What The 2022 Midterm Results Might Mean For Health Care – healthaffairs.org

November 13, 2022

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A divided Congress would likely neither dramatically expand nor broadly repeal the Affordable Care Act. However, there are areas of potential bipartisan opportunity—either for the lame duck session or the next Congress—such as telehealth expansion and mental health care access.
With votes continuing to be tallied in several key states and a Senate runoff race in Georgia in early December, it may take days or weeks to know the full results of the 2022 midterm elections. Even so, health care, and especially abortion rights, seems to have been a key factor in many congressional and state races. Based on what we know now, this article takes a first pass at how the results of the midterm elections might impact health policy.
As of this writing, control of the U.S. Senate and the U.S. House of Representatives has not yet been determined. But analysts project that Democrats will maintain narrow control of the Senate. (While this would be the status quo overall, it has significant implications for judicial and executive branch appointments, and it is worth watching to see if there will be changes to the leadership of key health care committees.) The House is predicted to flip from Democratic to Republican control but also with a narrow margin.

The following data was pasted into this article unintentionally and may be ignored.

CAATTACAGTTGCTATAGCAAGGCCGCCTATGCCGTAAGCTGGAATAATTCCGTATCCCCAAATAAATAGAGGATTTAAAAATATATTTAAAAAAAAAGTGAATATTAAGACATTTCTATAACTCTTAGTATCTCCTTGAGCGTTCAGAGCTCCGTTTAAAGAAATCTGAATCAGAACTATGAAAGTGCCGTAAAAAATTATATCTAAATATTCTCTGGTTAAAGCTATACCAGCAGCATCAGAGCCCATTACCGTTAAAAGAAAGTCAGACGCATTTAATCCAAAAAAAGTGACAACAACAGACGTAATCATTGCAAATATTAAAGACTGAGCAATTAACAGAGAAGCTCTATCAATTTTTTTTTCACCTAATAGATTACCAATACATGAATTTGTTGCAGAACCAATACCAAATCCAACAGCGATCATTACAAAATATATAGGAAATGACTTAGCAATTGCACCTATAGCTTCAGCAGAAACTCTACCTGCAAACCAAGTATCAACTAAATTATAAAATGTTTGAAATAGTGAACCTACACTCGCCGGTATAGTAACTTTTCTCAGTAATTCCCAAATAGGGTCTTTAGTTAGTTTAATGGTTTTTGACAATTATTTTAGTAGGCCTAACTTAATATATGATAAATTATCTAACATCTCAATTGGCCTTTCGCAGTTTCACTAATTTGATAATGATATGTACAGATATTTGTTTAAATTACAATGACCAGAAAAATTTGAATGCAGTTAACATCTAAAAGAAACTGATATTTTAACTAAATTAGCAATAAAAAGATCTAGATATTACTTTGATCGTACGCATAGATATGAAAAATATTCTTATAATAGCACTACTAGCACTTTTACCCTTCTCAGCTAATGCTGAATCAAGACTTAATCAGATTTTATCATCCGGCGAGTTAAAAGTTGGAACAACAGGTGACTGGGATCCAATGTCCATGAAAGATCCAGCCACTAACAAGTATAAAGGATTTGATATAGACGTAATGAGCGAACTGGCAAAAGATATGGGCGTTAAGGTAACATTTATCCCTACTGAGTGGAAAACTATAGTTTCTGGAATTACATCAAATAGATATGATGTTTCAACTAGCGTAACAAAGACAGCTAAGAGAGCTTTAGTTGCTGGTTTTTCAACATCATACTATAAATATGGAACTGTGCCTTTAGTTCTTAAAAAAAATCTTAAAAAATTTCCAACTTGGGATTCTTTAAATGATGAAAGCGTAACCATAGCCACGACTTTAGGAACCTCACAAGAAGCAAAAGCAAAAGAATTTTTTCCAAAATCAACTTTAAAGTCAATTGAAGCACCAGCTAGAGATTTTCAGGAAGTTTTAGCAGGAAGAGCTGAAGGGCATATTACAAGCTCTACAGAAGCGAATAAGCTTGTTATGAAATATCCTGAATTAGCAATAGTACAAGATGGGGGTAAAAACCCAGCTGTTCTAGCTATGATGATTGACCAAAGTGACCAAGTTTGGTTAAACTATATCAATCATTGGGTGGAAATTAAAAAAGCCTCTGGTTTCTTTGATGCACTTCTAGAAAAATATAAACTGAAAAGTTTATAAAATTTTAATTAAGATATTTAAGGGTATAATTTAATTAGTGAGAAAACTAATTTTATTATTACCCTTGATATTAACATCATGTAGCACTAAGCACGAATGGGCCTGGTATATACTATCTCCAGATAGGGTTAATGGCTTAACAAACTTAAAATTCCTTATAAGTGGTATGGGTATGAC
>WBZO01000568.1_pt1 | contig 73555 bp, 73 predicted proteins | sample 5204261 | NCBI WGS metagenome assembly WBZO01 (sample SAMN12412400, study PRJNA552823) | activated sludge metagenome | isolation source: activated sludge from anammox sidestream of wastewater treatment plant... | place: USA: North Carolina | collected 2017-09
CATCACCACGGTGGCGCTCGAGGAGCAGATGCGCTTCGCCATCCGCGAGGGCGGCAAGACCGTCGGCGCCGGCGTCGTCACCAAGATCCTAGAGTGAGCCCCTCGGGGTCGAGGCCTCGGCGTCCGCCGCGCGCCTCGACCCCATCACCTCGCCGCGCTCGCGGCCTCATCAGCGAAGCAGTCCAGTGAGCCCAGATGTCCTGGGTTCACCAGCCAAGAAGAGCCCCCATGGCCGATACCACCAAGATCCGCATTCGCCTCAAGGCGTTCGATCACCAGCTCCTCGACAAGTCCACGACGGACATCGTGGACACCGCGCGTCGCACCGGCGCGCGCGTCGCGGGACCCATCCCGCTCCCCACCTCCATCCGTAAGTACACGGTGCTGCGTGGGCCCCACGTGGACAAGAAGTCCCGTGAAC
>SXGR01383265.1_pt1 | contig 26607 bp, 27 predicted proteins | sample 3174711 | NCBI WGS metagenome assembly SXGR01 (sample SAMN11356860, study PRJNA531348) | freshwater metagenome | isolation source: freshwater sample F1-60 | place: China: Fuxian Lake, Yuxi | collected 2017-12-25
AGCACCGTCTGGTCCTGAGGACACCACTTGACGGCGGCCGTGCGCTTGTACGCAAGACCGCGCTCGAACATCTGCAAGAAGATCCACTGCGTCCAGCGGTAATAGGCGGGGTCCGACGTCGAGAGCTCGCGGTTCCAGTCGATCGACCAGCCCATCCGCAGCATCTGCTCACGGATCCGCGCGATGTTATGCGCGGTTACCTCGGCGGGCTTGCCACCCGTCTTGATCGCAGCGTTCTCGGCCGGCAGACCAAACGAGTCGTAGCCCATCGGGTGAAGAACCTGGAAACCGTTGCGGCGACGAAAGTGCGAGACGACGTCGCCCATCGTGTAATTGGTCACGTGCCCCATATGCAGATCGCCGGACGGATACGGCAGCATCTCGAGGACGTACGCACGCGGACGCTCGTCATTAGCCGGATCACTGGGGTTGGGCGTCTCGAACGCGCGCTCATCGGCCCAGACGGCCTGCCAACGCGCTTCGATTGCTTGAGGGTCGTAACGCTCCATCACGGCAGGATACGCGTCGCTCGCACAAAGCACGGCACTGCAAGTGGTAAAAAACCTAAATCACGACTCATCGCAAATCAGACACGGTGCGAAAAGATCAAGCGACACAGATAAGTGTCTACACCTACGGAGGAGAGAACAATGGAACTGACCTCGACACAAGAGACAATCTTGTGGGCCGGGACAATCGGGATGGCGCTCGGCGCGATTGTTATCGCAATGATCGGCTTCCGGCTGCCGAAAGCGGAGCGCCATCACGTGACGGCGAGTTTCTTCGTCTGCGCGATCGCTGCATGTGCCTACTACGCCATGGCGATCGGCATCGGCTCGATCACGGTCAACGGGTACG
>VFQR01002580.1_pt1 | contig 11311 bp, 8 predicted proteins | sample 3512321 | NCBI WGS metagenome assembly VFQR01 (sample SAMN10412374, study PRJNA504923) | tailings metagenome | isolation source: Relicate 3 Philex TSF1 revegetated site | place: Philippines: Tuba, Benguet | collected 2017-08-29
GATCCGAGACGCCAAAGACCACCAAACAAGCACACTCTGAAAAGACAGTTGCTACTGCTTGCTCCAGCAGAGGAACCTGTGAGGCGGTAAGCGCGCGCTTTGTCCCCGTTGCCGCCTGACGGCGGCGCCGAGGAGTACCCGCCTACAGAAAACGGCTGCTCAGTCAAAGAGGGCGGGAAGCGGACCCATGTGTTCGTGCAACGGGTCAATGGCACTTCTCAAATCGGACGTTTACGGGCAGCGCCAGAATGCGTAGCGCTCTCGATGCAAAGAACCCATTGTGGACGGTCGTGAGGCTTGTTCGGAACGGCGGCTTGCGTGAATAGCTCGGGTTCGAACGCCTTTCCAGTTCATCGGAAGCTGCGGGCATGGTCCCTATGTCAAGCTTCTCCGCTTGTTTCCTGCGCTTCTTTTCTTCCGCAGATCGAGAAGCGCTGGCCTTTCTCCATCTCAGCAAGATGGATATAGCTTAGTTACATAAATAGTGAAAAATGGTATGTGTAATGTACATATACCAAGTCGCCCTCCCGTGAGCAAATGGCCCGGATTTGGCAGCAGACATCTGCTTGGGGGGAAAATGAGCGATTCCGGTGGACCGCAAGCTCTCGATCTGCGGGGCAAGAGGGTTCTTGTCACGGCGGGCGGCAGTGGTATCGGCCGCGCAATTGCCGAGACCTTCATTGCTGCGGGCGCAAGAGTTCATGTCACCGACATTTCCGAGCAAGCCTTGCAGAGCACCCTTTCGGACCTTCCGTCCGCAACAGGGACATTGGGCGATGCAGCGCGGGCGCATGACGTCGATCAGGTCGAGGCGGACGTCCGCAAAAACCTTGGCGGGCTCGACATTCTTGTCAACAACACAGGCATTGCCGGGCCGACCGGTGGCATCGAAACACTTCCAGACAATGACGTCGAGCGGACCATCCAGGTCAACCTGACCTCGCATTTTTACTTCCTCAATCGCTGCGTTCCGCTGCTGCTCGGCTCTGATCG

Assuming this comes to pass, a divided Congress is nothing new. But it will increase gridlock, require more compromise, and make it harder for Congress to pass new substantive laws.
The election most certainly ends Democrats’ ability to enact sweeping changes like those that were made over the past two years. This includes significant expansions of the Affordable Care Act (ACA) and historic changes to Medicare’s prescription drug benefits. Those two policies appear to be on stable ground. Enhanced marketplace subsidies were extended through the end of 2025, meaning a further extension could be punted to the next Congress. And implementation of the Inflation Reduction Act’s prescription drug policies now sits with the Biden administration. Some Republicans have vowed to repeal those provisions, but lower drug prices for Medicare beneficiaries have not stoked the same level of opposition as the ACA.